© Toberlaghteen well
Danaher records the presence of a well, in the townland of Knocknagranshee,
called Toberlaghteen. This well is on the lands of Martin Molony. No devotions
have taken place here in a number of years and the well has dried up.
Devotions were held on March 19th in the past. The well was enclosed with
a wall and roof over it. Danaher states that he found an inscription on
the wall that read "This was erected by James Keating in ye year
of our Lord 1791 that lived in Grangehill. Pray for him".
This well reputedly cured eye ailments, and rags were hung on the trees
as offerings. According to legend the well moved when profaned. The well
has been dry since 1955, although a spring sometimes breaks out beside
the cupola in a pool. The waters of this well were once so powerful that
they were harnessed to work a horizontal mill. The well was partly overgrown
when we visited the site. An ash tree overhung the well when Danaher visited
the well in 1955. Rags were tied to the tree as an offering.
St Senan's well was a Holy Well beside the church site of Cill Onchon
Mór. However, devotions are no longer held here, and the exact
location of the well is no longer known.
The Three Hail Mary Stones
© The Three Hail Mary Stones
Three stones are set side by side in the grass margin by
the road, midway between Manister village and Lacka cross, in the townland
of Cahirduff. According to legend, they were used as weighing scales by
the abbot to show that a simple prayer was more efficacious than a large
material gift. The following poem, written by Ned O'Donnell, is taken
from a booklet on the Parish of Manister.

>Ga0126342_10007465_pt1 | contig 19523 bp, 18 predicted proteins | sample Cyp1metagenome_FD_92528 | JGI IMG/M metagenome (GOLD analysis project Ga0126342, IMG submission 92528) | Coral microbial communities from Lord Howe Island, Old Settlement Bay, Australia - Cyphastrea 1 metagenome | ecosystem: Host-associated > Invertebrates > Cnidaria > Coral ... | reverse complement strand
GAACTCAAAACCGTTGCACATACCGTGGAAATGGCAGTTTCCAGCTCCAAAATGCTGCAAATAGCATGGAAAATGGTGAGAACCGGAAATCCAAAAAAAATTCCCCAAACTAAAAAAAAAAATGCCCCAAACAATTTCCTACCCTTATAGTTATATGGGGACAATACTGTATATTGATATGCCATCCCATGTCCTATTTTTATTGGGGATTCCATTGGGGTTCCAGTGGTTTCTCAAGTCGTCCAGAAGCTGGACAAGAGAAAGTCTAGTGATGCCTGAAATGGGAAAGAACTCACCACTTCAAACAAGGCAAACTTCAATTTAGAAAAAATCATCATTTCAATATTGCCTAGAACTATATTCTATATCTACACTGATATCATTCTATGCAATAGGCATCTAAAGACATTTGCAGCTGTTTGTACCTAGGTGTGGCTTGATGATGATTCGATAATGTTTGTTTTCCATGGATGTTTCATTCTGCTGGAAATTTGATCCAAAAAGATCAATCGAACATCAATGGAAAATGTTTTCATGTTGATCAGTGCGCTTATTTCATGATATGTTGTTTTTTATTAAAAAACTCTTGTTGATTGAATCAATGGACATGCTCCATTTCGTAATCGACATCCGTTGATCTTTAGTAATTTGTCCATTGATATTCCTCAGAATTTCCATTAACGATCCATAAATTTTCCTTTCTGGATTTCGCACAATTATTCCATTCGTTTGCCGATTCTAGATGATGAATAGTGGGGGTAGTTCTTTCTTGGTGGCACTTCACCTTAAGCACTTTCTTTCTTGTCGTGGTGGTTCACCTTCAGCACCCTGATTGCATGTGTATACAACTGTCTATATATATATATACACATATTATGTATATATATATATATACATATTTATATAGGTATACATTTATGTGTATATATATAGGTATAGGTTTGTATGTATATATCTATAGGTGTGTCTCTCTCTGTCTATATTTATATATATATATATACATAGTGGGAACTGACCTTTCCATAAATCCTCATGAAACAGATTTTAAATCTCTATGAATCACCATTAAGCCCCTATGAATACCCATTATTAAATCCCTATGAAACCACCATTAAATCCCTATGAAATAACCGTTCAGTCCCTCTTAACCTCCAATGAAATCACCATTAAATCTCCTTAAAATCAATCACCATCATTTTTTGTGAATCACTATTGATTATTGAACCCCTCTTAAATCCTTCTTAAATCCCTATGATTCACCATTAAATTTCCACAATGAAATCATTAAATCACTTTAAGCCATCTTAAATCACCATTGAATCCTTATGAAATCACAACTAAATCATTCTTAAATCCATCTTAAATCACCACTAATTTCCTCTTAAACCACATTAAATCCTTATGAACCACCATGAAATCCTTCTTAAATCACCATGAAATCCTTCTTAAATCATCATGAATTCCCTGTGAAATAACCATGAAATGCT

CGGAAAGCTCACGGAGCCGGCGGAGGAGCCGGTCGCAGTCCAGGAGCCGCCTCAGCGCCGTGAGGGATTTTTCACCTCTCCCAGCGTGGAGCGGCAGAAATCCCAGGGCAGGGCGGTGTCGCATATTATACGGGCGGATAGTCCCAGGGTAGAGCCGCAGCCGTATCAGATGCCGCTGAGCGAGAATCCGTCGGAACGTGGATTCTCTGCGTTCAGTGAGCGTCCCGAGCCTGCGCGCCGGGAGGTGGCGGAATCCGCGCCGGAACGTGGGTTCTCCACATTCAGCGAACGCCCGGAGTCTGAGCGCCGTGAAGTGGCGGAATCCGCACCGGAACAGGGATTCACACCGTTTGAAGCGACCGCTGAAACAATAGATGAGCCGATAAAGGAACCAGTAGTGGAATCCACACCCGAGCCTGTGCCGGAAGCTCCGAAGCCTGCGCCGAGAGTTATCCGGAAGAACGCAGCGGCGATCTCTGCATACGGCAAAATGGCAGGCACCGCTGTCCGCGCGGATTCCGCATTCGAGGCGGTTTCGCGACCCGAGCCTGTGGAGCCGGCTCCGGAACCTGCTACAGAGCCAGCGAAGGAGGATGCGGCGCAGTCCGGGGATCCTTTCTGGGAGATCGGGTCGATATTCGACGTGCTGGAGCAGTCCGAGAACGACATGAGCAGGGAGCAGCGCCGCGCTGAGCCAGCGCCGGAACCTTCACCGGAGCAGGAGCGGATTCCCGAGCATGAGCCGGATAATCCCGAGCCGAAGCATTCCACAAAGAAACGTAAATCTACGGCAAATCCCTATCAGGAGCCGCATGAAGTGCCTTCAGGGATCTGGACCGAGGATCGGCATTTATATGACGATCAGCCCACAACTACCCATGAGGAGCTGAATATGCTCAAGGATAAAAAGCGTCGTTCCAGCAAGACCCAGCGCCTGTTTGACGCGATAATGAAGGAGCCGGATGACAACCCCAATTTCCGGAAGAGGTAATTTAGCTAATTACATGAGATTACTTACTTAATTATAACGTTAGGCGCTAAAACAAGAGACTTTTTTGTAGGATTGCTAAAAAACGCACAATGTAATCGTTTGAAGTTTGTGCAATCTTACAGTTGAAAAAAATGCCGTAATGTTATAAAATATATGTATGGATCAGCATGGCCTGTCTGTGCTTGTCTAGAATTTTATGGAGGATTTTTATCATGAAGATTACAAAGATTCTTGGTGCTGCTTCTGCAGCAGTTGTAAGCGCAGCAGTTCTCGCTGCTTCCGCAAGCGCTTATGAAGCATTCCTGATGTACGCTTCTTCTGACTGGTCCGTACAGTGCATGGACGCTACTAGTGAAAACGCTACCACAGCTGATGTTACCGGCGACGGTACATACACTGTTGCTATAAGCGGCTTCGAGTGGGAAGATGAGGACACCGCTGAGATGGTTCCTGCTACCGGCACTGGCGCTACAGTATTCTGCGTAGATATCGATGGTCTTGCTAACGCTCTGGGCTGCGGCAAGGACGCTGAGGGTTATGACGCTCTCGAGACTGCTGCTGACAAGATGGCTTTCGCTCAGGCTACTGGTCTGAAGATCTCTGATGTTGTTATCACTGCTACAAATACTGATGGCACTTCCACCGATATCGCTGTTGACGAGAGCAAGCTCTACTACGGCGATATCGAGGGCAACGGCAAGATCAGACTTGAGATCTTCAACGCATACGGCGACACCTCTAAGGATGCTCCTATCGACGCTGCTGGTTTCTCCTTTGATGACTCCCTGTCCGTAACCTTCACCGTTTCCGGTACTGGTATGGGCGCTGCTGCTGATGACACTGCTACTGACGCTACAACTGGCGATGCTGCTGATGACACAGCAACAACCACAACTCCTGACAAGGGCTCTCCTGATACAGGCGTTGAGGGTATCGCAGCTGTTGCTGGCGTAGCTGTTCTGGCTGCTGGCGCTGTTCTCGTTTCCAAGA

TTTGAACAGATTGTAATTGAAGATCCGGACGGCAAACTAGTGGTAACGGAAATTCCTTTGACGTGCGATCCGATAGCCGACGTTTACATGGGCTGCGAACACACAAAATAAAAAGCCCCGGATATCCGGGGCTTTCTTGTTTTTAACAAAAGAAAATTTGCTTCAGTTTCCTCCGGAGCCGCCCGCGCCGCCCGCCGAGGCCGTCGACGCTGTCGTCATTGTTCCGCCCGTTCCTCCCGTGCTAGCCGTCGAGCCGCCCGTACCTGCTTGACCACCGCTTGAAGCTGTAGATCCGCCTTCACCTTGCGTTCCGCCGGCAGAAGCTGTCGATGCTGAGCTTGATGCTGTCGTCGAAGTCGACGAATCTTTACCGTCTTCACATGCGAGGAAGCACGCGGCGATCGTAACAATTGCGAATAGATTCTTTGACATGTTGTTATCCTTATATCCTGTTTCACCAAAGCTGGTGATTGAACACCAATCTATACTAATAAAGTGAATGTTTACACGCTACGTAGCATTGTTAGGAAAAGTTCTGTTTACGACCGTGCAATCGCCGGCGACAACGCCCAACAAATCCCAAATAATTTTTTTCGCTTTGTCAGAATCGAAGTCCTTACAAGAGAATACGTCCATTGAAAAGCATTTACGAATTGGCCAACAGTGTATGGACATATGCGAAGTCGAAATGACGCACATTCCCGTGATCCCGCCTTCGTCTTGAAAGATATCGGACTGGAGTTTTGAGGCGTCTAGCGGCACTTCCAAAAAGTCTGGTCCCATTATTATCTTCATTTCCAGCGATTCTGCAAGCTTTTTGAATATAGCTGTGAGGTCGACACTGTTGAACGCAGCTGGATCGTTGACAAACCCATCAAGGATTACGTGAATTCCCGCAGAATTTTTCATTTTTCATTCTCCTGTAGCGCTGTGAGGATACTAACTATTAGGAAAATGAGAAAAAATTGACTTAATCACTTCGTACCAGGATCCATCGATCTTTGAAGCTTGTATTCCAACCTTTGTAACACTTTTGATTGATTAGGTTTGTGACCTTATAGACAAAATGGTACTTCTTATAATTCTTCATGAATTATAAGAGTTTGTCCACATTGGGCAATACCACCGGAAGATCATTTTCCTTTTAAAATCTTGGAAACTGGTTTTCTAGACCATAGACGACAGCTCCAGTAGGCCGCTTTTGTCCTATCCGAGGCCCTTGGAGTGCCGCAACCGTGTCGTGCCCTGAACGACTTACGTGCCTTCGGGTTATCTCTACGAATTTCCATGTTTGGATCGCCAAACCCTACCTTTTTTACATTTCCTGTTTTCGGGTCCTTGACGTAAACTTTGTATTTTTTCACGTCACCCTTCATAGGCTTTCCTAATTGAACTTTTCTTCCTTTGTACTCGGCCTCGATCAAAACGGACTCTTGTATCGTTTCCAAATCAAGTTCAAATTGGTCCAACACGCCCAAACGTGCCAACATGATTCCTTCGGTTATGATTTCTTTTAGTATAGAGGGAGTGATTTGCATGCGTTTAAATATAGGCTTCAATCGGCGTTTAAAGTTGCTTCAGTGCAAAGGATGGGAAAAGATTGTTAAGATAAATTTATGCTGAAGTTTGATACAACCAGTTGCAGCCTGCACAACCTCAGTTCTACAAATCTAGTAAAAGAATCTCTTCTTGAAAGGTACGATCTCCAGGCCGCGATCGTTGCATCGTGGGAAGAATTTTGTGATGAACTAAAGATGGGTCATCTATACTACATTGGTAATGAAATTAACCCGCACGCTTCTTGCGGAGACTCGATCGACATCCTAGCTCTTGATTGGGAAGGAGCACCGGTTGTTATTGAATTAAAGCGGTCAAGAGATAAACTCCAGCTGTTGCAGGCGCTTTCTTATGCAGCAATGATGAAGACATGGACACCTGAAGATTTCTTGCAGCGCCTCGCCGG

Three ancient stones near Manister
An ancient tale can tell,
Of a saintly Parish Priest and a
In racking days in Ireland the
Priest was saying Mass,
When a Cromwellian captain by
His church door happe'd to pass;
No heed paid Father Toomey
When the captain to him spoke,
But the grace of three Hail Marys
On his soul he did invoke.
The Captain much offended by
The inattentive priest,
Sought an explanation after
Ite missa est;
"By rule", said Father Toomey
"I cannot every break
The continuity of may Mass no
Matter what's at stake;
But I offered three Hail Marys to
My Maker for your soul,
They're all powerful and may yet
Your barren heart console".
More angry grew the Captain,
He cursed the priest and prayer,
"But yet, if you can prove their worth,
Your Papish neck I'll spare."
"Oh, Blessed Mary, help me,"
Said the priest within his heart,
"Implore your Son to guide me
And I will do my part".
Then turning to the Captain
Still uttering a curse
He vowed the three Hail Marys
Would weigh him and his horse.
Scales were there erected and
Three Aves on a sheet,
Outweighed the burly soldier
Mounted on his steed.
By the road that leads to Manister
By workmen every year,
Three massive stones embedded
In the margin are kept clear.
Used in the erection of Father Toomey's scales,
They're revered in the parish and known around for miles.
And often in the morning a
Traveller may be seen,
His prayers at home forgotten, kneeling at the scene,
With a Pater and an Ave his
Omission he atones,
While wings are softly beating
'bove the three Hail Mary Stones